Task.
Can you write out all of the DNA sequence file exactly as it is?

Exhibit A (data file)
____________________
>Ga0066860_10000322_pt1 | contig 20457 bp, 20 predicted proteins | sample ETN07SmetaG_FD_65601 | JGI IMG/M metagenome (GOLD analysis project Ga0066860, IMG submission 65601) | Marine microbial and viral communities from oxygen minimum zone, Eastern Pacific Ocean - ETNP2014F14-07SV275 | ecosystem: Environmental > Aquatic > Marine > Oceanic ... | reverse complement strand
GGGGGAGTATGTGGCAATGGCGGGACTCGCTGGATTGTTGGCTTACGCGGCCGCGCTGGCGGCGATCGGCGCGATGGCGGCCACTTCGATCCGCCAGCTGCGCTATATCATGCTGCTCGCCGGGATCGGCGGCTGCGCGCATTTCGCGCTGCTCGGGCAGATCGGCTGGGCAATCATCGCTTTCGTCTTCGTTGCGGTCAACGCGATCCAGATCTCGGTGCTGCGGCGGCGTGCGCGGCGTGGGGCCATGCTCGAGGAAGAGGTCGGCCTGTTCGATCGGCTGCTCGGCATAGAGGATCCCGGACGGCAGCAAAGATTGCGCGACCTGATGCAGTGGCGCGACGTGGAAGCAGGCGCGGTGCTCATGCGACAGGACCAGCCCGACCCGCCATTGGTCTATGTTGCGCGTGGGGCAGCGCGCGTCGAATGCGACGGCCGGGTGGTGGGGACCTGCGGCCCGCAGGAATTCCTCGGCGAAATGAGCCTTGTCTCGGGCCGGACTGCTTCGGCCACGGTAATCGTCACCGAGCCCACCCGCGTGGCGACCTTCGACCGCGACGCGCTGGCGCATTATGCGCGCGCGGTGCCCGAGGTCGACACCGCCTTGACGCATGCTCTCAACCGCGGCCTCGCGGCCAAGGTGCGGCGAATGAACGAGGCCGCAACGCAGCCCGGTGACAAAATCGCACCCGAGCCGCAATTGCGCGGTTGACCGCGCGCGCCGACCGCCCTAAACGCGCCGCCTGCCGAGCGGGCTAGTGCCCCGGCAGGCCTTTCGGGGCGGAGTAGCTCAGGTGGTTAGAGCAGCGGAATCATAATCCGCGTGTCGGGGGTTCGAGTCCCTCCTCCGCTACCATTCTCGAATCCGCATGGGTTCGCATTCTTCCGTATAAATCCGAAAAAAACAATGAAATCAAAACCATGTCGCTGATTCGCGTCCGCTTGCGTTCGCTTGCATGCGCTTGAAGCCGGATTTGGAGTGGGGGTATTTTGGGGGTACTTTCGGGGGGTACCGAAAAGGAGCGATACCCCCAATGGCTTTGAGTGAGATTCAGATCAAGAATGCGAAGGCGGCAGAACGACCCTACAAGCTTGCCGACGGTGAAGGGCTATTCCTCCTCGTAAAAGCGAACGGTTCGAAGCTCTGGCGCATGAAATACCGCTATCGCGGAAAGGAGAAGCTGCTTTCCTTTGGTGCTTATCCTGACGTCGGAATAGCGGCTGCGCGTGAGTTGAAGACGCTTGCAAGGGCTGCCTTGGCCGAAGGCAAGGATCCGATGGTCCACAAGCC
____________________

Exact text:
>Ga0066860_10000322_pt1 | contig 20457 bp, 20 predicted proteins | sample ETN07SmetaG_FD_65601 | JGI IMG/M metagenome (GOLD analysis project Ga0066860, IMG submission 65601) | Marine microbial and viral communities from oxygen minimum zone, Eastern Pacific Ocean - ETNP2014F14-07SV275 | ecosystem: Environmental > Aquatic > Marine > Oceanic ... | reverse complement strand
GGGGGAGTATGTGGCAATGGCGGGACTCGCTGGATTGTTGGCTTACGCGGCCGCGCTGGCGGCGATCGGCGCGATGGCGGCCACTTCGATCCGCCAGCTGCGCTATATCATGCTGCTCGCCGGGATCGGCGGCTGCGCGCATTTCGCGCTGCTCGGGCAGATCGGCTGGGCAATCATCGCTTTCGTCTTCGTTGCGGTCAACGCGATCCAGATCTCGGTGCTGCGGCGGCGTGCGCGGCGTGGGGCCATGCTCGAGGAAGAGGTCGGCCTGTTCGATCGGCTGCTCGGCATAGAGGATCCCGGACGGCAGCAAAGATTGCGCGACCTGATGCAGTGGCGCGACGTGGAAGCAGGCGCGGTGCTCATGCGACAGGACCAGCCCGACCCGCCATTGGTCTATGTTGCGCGTGGGGCAGCGCGCGTCGAATGCGACGGCCGGGTGGTGGGGACCTGCGGCCCGCAGGAATTCCTCGGCGAAATGAGCCTTGTCTCGGGCCGGACTGCTTCGGCCACGGTAATCGTCACCGAGCCCACCCGCGTGGCGACCTTCGACCGCGACGCGCTGGCGCATTATGCGCGCGCGGTGCCCGAGGTCGACACCGCCTTGACGCATGCTCTCAACCGCGGCCTCGCGGCCAAGGTGCGGCGAATGAACGAGGCCGCAACGCAGCCCGGTGACAAAATCGCACCCGAGCCGCAATTGCGCGGTTGACCGCGCGCGCCGACCGCCCTAAACGCGCCGCCTGCCGAGCGGGCTAGTGCCCCGGCAGGCCTTTCGGGGCGGAGTAGCTCAGGTGGTTAGAGCAGCGGAATCATAATCCGCGTGTCGGGGGTTCGAGTCCCTCCTCCGCTACCATTCTCGAATCCGCATGGGTTCGCATTCTTCCGTATAAATCCGAAAAAAACAATGAAATCAAAACCATGTCGCTGATTCGCGTCCGCTTGCGTTCGCTTGCATGCGCTTGAAGCCGGATTTGGAGTGGGGGTATTTTGGGGGTACTTTCGGGGGGTACCGAAAAGGAGCGATACCCCCAATGGCTTTGAGTGAGATTCAGATCAAGAATGCGAAGGCGGCAGAACGACCCTACAAGCTTGCCGACGGTGAAGGGCTATTCCTCCTCGTAAAAGCGAACGGTTCGAAGCTCTGGCGCATGAAATACCGCTATCGCGGAAAGGAGAAGCTGCTTTCCTTTGGTGCTTATCCTGACGTCGGAATAGCGGCTGCGCGTGAGTTGAAGACGCTTGCAAGGGCTGCCTTGGCCGAAGGCAAGGATCCGATGGTCCACAAGCC